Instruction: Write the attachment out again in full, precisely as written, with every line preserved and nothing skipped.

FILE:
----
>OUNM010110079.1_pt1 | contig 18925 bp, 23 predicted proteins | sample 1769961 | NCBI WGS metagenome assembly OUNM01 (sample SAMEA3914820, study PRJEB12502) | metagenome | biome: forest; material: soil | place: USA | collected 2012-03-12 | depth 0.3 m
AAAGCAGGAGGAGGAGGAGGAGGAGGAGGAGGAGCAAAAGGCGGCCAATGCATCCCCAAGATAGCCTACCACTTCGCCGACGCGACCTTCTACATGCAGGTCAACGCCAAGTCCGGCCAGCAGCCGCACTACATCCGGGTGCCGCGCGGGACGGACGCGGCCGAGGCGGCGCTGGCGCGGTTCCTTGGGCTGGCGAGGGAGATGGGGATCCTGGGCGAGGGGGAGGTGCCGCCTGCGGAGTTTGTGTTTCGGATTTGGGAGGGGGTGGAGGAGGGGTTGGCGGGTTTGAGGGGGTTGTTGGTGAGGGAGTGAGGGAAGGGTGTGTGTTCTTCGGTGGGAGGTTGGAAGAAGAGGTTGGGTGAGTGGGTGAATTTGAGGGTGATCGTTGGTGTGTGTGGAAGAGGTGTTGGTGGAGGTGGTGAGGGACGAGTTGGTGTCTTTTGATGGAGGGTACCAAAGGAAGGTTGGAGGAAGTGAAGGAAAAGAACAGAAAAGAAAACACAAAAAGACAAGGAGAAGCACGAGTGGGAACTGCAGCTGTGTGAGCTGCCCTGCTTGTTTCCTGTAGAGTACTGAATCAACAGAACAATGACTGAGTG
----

>OUNM010110079.1_pt1 | contig 18925 bp, 23 predicted proteins | sample 1769961 | NCBI WGS metagenome assembly OUNM01 (sample SAMEA3914820, study PRJEB12502) | metagenome | biome: forest; material: soil | place: USA | collected 2012-03-12 | depth 0.3 m
AAAGCAGGAGGAGGAGGAGGAGGAGGAGGAGGAGCAAAAGGCGGCCAATGCATCCCCAAGATAGCCTACCACTTCGCCGACGCGACCTTCTACATGCAGGTCAACGCCAAGTCCGGCCAGCAGCCGCACTACATCCGGGTGCCGCGCGGGACGGACGCGGCCGAGGCGGCGCTGGCGCGGTTCCTTGGGCTGGCGAGGGAGATGGGGATCCTGGGCGAGGGGGAGGTGCCGCCTGCGGAGTTTGTGTTTCGGATTTGGGAGGGGGTGGAGGAGGGGTTGGCGGGTTTGAGGGGGTTGTTGGTGAGGGAGTGAGGGAAGGGTGTGTGTTCTTCGGTGGGAGGTTGGAAGAAGAGGTTGGGTGAGTGGGTGAATTTGAGGGTGATCGTTGGTGTGTGTGGAAGAGGTGTTGGTGGAGGTGGTGAGGGACGAGTTGGTGTCTTTTGATGGAGGGTACCAAAGGAAGGTTGGAGGAAGTGAAGGAAAAGAACAGAAAAGAAAACACAAAAAGACAAGGAGAAGCACGAGTGGGAACTGCAGCTGTGTGAGCTGCCCTGCTTGTTTCCTGTAGAGTACTGAATCAACAGAACAATGACTGAGTG